AS: I began to look at everything from a finance perspective and I did not have enough money to finish school without falling very deep into debt. I was offered a great job opportunity in finance and asked my Economics professor for advice on whether to take the offer or continue school. He said to me “opportunity knocks…” I answered “once” and he said “well there you go, I wish you the best of luck. Although it seems like you don’t need it”.  I base my decisions based on facts but that day it was based on intuition.

NA: Tell us how exactly how you managed to lose your Spanish accent and what motivated you to do this?

AS: I used a camera to record myself reading the Wall Street Journal and played the tape back to focus on my mispronunciation. Practice certainly helps. In business being clear and concise when you speak is one of the most important qualities you need to have. The motivator was to fit into America, I came to this country and from day one I always wanted to embrace it for what it is. A place where people from all over the world have immigrated to and settled in for hundreds of years. Where there are no monarchies or dynasties. A democratic republic where focus and hard work pays off irrespective of race, creed or religious affinity.

NA: How long did it take you before you landed big clients?

AS: I quit the investment banking business and decided to go out on my own as a buy side consultant and analyst for institutional investors. My big break finally came in the spring of 2013 when I landed a hedge fund as a client. I hit it off with one of the partners on the phone and he invited me to lunch. He was a very nice person,  down to earth and told me he barely graduated college and now made millions based on his people skills not his math skills. He taught me to never be intimidated to pick up the phone or ask for a meeting with someone deemed important since they are probably more desperate to put money to work than you are to sell your investment if you have access to investments in their sweet spot.

NA: What do you think were your qualities that made wealthy individuals trust you to guide them through the jungle of investments?

AS: The one quality that I believe I was able to work on best and hone in was to listen to my clients and always put their interests first. Learn what makes your client comfortable and its easy for them to understand. If I find the best technology company for sale but show it to a private equity fund that only invests in industrial companies I am not going to get anywhere.
Guiding is the easier part. There are many investments that I came across at one point or another and chose not to recommend to clients because I deemed them risky or unsustainable and wound up being home runs for others. I look for companies or investments where the down side risk is like jumping out of a basement window. If we hit a home run it’s typically a pleasant surprise; but we aim for singles and doubles because that’s what wins the championships. Reducing strike out risk and getting on base is always my main objective.

NA: You are self-made man and claim one does not need to work hard, but work smart. Sounds simple, but please give us some details.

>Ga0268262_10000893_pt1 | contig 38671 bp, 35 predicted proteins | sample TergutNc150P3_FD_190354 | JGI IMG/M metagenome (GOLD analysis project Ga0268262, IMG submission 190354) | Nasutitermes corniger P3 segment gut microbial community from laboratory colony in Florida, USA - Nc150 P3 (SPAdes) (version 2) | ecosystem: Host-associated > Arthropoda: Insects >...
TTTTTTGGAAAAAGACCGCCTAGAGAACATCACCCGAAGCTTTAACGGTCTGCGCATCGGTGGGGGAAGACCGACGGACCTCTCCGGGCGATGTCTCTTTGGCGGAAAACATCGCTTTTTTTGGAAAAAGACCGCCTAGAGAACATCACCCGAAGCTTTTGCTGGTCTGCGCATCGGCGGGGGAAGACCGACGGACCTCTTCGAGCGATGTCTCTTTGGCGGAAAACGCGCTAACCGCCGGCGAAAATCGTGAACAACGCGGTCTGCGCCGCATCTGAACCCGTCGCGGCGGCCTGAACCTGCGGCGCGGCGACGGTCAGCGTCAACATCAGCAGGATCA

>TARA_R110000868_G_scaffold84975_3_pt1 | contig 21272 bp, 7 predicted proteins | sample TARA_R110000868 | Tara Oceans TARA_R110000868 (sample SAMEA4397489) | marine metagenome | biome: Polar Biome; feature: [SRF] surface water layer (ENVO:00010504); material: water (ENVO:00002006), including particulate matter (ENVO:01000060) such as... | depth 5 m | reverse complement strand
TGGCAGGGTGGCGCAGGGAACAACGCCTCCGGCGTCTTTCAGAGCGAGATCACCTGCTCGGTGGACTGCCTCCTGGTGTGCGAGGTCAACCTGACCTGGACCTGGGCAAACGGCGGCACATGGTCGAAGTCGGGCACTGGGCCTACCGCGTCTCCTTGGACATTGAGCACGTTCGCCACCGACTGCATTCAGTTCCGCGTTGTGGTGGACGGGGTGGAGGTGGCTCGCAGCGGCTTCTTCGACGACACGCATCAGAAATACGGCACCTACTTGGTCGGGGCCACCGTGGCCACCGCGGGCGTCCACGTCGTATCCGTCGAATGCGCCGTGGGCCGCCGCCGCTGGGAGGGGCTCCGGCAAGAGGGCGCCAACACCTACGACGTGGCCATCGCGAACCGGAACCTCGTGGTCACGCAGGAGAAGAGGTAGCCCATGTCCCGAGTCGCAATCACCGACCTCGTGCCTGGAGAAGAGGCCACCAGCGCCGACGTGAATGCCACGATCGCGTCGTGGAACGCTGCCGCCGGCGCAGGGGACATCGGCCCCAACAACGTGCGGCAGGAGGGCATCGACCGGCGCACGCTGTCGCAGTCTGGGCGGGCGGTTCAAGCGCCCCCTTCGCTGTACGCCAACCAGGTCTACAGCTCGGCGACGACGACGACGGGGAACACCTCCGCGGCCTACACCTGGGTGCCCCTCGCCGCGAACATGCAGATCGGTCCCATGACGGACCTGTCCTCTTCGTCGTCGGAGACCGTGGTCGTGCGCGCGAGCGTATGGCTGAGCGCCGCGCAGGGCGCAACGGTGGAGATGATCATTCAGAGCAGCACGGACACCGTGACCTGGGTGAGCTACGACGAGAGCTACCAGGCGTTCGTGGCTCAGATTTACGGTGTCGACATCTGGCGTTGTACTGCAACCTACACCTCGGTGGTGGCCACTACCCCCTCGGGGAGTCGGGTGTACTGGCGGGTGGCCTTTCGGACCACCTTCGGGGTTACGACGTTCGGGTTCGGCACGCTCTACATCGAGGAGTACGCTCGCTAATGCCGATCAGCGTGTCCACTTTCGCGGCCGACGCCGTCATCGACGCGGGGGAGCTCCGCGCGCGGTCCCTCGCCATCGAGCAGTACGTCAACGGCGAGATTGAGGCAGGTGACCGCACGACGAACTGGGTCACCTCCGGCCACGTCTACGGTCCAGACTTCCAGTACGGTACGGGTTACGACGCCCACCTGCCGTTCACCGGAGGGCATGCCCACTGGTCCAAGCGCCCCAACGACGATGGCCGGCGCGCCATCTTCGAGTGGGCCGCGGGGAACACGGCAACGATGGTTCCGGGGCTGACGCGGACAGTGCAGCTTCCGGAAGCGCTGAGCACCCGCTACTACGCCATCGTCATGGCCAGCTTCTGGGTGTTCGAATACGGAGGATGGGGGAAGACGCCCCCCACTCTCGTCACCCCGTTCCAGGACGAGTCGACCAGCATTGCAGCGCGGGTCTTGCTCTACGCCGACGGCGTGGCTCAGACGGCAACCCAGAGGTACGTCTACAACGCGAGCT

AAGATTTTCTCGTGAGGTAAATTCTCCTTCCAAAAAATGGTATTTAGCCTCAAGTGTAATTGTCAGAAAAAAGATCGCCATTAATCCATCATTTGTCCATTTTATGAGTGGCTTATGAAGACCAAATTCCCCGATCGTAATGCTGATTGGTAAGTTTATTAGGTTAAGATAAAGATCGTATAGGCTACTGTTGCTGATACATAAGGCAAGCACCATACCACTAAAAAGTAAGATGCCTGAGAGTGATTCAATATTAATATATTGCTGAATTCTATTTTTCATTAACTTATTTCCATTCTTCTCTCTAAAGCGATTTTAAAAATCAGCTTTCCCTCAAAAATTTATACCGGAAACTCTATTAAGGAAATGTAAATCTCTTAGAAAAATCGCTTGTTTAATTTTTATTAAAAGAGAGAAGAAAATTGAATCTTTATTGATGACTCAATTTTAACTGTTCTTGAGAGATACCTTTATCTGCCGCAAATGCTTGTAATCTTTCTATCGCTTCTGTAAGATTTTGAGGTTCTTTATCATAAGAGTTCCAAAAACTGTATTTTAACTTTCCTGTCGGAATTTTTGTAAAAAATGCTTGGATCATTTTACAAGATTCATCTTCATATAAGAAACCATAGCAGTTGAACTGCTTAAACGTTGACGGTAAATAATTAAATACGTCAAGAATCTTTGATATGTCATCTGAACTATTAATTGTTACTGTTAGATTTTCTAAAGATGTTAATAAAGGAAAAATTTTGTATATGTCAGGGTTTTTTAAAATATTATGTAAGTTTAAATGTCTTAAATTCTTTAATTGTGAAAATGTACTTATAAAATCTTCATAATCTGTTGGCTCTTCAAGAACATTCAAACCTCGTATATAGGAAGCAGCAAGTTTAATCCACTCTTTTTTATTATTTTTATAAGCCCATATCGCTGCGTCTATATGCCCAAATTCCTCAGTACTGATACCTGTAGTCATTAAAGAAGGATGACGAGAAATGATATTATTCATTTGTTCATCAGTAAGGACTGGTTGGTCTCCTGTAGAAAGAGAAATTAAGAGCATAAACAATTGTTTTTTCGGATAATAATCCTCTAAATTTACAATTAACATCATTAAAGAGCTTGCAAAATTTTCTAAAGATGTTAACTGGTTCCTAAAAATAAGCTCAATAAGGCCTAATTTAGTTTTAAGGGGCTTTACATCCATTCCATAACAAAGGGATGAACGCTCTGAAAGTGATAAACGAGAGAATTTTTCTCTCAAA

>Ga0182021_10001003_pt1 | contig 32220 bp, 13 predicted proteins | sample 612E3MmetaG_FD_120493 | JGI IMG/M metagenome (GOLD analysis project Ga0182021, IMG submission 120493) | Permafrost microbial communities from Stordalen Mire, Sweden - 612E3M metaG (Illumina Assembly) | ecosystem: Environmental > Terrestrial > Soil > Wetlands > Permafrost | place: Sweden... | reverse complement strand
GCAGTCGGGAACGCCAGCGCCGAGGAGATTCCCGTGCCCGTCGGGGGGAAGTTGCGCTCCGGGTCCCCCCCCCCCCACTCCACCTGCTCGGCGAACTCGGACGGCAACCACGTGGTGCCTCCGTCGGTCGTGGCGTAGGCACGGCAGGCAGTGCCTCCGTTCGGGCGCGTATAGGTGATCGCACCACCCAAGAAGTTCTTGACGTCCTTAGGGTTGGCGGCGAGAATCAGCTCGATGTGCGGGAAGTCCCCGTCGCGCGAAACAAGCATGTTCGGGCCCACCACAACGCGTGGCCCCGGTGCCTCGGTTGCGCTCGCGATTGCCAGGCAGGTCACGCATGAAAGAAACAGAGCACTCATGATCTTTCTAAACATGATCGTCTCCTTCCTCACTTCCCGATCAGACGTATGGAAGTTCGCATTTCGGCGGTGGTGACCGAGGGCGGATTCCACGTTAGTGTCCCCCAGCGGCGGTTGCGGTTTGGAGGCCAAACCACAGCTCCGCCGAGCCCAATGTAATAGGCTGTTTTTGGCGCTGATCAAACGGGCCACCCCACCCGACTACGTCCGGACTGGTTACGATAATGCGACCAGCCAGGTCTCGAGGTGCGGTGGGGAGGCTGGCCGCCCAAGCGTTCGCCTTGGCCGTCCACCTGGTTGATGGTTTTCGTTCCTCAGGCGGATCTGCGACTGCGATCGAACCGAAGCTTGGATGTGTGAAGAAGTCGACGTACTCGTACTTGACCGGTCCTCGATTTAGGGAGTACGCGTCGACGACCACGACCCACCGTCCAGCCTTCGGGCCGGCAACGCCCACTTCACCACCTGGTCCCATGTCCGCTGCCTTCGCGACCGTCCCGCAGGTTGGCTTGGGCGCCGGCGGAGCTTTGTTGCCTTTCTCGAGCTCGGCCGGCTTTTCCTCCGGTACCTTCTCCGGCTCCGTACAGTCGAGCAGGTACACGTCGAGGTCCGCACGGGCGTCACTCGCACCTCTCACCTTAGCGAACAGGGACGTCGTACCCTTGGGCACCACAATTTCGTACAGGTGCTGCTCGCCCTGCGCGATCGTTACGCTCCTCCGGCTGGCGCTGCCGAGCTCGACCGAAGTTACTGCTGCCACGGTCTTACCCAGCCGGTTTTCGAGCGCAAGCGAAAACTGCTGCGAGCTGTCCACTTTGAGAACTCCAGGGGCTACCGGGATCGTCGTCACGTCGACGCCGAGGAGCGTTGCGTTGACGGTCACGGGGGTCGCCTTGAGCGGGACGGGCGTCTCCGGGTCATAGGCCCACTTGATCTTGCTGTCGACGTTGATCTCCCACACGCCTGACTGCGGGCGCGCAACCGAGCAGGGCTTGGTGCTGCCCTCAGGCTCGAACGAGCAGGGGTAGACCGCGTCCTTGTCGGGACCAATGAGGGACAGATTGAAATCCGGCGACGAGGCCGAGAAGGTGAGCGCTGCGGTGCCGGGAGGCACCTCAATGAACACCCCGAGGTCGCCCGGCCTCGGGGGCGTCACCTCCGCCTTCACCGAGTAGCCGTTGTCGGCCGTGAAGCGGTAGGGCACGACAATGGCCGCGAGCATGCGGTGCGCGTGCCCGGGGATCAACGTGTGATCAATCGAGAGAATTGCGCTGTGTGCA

AS: I like to encourage people to hone in on their clients needs and focus on what exactly it is that they are looking to buy. It all goes back to listening. I learned early on that the approach of throwing everything at the wall to see what sticks is a really futile exercise and a waste of precious time. Instead, focus on a more tactical approach. Learn what works and what doesn’t by trial and error and adjust your strategy until you hit pay dirt. Once you have a formula that helps you find success and become more productive at work, stick to it until it needs more adjusting. The world changes every day and what worked yesterday might not work in three days. There are good days and bad days; everyone has them.

Remember that the rate of change is never constant, don’t be discouraged in down days, instead eat some comfort food and think about what you could do to make your work easier on you. Meditate in the morning while you are laying in bed between snoozes and visualize yourself accomplishing your goals. If it worked for me I believe it can work for anyone. Burgers and 10 minute snoozes changed my life.

NA: If someone desires a career in the finance world or simply in the business world, do you think a college degree is a must or is learning by doing the way to go?

AS: I chose a path that became more treacherous as time went on and many doors were closed on me for the simple fact that I did not graduate. I would encourage everyone to research the school they are planning to attend before signing up. In theory College prepares you for the real world you will face once you graduate and will prevent you from making costly mistakes. I encourage everyone looking at finance or business to sign up for a good school and finding a mentor. The world becomes more competitive every day and I know of many places that pile resumes based on grades and throw out anything under a 3.5 GPA because there is such a wide pool of talent to pick from. Go to school and get good grades.